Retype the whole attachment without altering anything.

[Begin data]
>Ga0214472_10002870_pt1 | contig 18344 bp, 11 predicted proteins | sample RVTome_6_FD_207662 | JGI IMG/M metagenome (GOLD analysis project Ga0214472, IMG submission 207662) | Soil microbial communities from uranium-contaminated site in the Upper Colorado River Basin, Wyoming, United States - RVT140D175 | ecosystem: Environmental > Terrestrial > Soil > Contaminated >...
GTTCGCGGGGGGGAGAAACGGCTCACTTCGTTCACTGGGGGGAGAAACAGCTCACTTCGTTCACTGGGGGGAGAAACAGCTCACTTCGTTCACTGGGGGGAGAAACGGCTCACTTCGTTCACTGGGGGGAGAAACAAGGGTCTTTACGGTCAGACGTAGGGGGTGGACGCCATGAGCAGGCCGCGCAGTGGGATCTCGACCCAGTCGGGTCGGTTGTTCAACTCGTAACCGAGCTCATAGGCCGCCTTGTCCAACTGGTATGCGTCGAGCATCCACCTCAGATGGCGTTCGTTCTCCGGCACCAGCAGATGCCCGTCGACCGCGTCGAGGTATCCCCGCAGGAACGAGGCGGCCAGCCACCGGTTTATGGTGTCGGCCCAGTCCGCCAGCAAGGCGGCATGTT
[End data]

>Ga0214472_10002870_pt1 | contig 18344 bp, 11 predicted proteins | sample RVTome_6_FD_207662 | JGI IMG/M metagenome (GOLD analysis project Ga0214472, IMG submission 207662) | Soil microbial communities from uranium-contaminated site in the Upper Colorado River Basin, Wyoming, United States - RVT140D175 | ecosystem: Environmental > Terrestrial > Soil > Contaminated >...
GTTCGCGGGGGGGAGAAACGGCTCACTTCGTTCACTGGGGGGAGAAACAGCTCACTTCGTTCACTGGGGGGAGAAACAGCTCACTTCGTTCACTGGGGGGAGAAACGGCTCACTTCGTTCACTGGGGGGAGAAACAAGGGTCTTTACGGTCAGACGTAGGGGGTGGACGCCATGAGCAGGCCGCGCAGTGGGATCTCGACCCAGTCGGGTCGGTTGTTCAACTCGTAACCGAGCTCATAGGCCGCCTTGTCCAACTGGTATGCGTCGAGCATCCACCTCAGATGGCGTTCGTTCTCCGGCACCAGCAGATGCCCGTCGACCGCGTCGAGGTATCCCCGCAGGAACGAGGCGGCCAGCCACCGGTTTATGGTGTCGGCCCAGTCCGCCAGCAAGGCGGCATGTT